It doesn’t matter whether we have a Democrat or Republican in the White House either. Since 2000 our government has shown no desire to decrease the national debt, and neither Barack Obama nor Mitt Romney has publicly stated any desire to stop spending more than we bring in from tax revenue.
How Much Time Do We Have?
If Peter Schiff and I are right and the American government “bubble” is going to pop, the question is “when?”
Unfortunately no one knows exactly when it will happen, but I can tell you what it will look like. When other countries start seeing American government bonds as risky investments they will start demanding higher interest rates like Greece is seeing now. You might remember hearing about the drop of the credit rating on US debt last year. That’s the first step to higher interest rates.
We paid $230 billion in interest on our debt in 2011. When (if) interest rates go up, that $230 billion a year could turn into $460 billion. Or $690 billion. Or worse.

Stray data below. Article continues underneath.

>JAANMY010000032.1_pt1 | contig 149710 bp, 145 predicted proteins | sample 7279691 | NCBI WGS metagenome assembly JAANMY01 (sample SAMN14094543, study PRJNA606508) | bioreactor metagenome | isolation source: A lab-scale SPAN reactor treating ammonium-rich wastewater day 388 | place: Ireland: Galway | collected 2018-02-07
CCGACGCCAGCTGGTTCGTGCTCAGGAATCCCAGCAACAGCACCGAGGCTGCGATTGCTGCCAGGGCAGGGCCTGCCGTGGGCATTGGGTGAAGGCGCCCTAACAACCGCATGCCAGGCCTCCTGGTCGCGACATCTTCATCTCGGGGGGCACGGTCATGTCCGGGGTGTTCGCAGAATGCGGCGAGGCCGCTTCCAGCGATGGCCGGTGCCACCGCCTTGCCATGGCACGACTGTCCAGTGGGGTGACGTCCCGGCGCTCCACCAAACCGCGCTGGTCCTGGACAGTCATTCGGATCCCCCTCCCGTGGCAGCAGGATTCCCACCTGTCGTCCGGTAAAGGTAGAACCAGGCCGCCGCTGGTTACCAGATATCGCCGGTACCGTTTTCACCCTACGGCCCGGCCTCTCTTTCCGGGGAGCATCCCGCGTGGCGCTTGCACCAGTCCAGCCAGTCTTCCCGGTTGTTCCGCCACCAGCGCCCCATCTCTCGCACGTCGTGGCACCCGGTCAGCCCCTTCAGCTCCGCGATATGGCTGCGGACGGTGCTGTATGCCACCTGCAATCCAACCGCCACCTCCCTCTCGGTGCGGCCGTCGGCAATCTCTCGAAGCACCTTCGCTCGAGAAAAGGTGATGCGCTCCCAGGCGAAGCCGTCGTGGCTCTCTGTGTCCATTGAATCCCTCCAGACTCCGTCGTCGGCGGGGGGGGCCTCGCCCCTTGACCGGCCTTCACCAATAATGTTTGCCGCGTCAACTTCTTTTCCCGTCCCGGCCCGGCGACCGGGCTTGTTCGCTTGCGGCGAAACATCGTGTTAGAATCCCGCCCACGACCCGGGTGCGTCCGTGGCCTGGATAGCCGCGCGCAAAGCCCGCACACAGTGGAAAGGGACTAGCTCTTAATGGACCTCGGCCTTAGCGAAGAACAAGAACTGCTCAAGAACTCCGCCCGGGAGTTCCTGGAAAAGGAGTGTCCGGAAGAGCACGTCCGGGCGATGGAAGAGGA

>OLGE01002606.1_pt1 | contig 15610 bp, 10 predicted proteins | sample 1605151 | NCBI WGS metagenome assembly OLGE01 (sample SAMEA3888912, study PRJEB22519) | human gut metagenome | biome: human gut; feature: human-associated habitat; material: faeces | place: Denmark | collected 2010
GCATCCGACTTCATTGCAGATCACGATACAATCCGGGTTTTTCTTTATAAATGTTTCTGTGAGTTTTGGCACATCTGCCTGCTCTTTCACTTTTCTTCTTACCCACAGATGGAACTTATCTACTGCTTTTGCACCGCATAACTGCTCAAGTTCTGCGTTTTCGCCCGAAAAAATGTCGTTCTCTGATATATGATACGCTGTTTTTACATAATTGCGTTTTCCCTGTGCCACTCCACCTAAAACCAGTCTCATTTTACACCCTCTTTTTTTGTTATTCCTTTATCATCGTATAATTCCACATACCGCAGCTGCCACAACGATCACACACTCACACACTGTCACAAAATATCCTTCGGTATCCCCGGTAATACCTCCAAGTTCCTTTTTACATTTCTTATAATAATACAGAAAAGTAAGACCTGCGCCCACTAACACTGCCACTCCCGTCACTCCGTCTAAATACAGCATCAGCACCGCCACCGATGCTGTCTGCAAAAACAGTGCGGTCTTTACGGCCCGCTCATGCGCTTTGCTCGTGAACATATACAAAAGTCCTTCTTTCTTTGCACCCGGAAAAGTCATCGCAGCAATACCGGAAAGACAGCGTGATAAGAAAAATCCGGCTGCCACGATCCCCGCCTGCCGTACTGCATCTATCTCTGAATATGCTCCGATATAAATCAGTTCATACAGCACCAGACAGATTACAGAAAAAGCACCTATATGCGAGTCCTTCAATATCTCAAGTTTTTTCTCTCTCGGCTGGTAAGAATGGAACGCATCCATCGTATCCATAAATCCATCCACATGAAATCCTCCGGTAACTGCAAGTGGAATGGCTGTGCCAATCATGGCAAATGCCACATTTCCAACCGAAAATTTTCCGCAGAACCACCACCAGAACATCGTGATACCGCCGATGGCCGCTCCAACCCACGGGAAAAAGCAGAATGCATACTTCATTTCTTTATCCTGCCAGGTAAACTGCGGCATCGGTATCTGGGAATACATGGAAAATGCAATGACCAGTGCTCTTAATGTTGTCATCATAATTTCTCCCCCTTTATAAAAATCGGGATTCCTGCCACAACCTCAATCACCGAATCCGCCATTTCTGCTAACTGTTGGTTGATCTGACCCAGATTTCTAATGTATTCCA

At that point we won’t be able to borrow because interest rates will be too high, and we won’t be able to pay those increased rates because we won’t have the money. Either we default as a country, or we print a bunch of money and go through a period of hyperinflation.
No matter whether we default or hyperinflate the dollar, the result could be really bad for your investments if you don’t prepare yourself. I’ve personally been worried about the American Government bubble popping for some time, but I wasn’t smart enough to know what to do with my money to protect myself. Luckily Peter Schiff has some suggestions, which I’ll talk about over the next few days.
I’ll leave you with one final video that takes a humorous approach to explaining America’s financial situation:
Readers: Do you think the American Government is a bubble that is liable to burst in the next few years? If not, why?
Yakezie Carnival at Edward Antrobus
Carnival of Retirement at Write and Get Paid
Carnival of MoneyPros at I Am 1 Percent
Y & T’s Weekend Ramblings at Young and Thrifty
Carnival of Fin. Camaraderie at The University of Money
Canadian PF Happy Hour at Canadian Personal Finance
Carnival of Financial Planning at The Skilled Investor